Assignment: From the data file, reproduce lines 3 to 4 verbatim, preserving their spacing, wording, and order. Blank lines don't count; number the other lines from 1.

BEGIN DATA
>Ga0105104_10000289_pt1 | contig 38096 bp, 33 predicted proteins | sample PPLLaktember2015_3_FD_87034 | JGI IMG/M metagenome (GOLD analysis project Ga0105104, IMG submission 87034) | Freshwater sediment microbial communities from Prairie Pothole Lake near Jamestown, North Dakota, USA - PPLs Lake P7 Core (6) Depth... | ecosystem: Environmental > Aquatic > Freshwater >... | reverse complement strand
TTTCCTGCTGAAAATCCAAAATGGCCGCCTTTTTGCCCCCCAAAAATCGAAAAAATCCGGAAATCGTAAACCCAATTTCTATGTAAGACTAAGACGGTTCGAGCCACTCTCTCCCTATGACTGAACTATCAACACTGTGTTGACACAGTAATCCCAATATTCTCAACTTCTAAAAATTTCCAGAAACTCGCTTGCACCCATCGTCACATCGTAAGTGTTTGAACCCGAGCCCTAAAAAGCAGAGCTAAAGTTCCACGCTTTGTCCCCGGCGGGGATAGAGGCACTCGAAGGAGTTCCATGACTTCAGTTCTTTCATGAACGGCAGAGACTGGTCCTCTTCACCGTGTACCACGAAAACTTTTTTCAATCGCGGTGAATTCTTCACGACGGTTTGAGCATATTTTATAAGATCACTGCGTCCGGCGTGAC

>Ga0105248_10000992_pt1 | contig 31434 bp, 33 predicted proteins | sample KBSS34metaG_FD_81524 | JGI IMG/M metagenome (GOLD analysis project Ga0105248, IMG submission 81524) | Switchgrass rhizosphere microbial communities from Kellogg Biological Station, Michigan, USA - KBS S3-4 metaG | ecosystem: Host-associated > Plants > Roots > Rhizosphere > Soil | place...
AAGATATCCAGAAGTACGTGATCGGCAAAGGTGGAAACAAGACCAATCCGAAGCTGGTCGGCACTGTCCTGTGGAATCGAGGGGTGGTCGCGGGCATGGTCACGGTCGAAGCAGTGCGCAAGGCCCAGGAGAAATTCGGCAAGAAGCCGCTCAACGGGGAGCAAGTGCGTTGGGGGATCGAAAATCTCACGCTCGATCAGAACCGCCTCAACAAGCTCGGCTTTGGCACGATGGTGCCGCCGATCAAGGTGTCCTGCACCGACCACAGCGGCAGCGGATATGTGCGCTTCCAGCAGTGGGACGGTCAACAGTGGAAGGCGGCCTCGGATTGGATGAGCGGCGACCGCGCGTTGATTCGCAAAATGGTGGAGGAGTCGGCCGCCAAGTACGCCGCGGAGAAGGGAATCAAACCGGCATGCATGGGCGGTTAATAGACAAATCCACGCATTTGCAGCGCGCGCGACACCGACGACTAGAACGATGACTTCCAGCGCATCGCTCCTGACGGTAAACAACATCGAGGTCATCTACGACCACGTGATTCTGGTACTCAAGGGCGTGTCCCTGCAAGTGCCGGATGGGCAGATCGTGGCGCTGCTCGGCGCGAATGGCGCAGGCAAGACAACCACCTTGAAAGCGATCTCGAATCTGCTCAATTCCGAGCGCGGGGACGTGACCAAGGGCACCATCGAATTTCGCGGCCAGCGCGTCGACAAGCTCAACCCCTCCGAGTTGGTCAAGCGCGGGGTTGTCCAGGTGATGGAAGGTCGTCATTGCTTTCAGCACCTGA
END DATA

>Ga0105248_10000992_pt1 | contig 31434 bp, 33 predicted proteins | sample KBSS34metaG_FD_81524 | JGI IMG/M metagenome (GOLD analysis project Ga0105248, IMG submission 81524) | Switchgrass rhizosphere microbial communities from Kellogg Biological Station, Michigan, USA - KBS S3-4 metaG | ecosystem: Host-associated > Plants > Roots > Rhizosphere > Soil | place...
AAGATATCCAGAAGTACGTGATCGGCAAAGGTGGAAACAAGACCAATCCGAAGCTGGTCGGCACTGTCCTGTGGAATCGAGGGGTGGTCGCGGGCATGGTCACGGTCGAAGCAGTGCGCAAGGCCCAGGAGAAATTCGGCAAGAAGCCGCTCAACGGGGAGCAAGTGCGTTGGGGGATCGAAAATCTCACGCTCGATCAGAACCGCCTCAACAAGCTCGGCTTTGGCACGATGGTGCCGCCGATCAAGGTGTCCTGCACCGACCACAGCGGCAGCGGATATGTGCGCTTCCAGCAGTGGGACGGTCAACAGTGGAAGGCGGCCTCGGATTGGATGAGCGGCGACCGCGCGTTGATTCGCAAAATGGTGGAGGAGTCGGCCGCCAAGTACGCCGCGGAGAAGGGAATCAAACCGGCATGCATGGGCGGTTAATAGACAAATCCACGCATTTGCAGCGCGCGCGACACCGACGACTAGAACGATGACTTCCAGCGCATCGCTCCTGACGGTAAACAACATCGAGGTCATCTACGACCACGTGATTCTGGTACTCAAGGGCGTGTCCCTGCAAGTGCCGGATGGGCAGATCGTGGCGCTGCTCGGCGCGAATGGCGCAGGCAAGACAACCACCTTGAAAGCGATCTCGAATCTGCTCAATTCCGAGCGCGGGGACGTGACCAAGGGCACCATCGAATTTCGCGGCCAGCGCGTCGACAAGCTCAACCCCTCCGAGTTGGTCAAGCGCGGGGTTGTCCAGGTGATGGAAGGTCGTCATTGCTTTCAGCACCTGA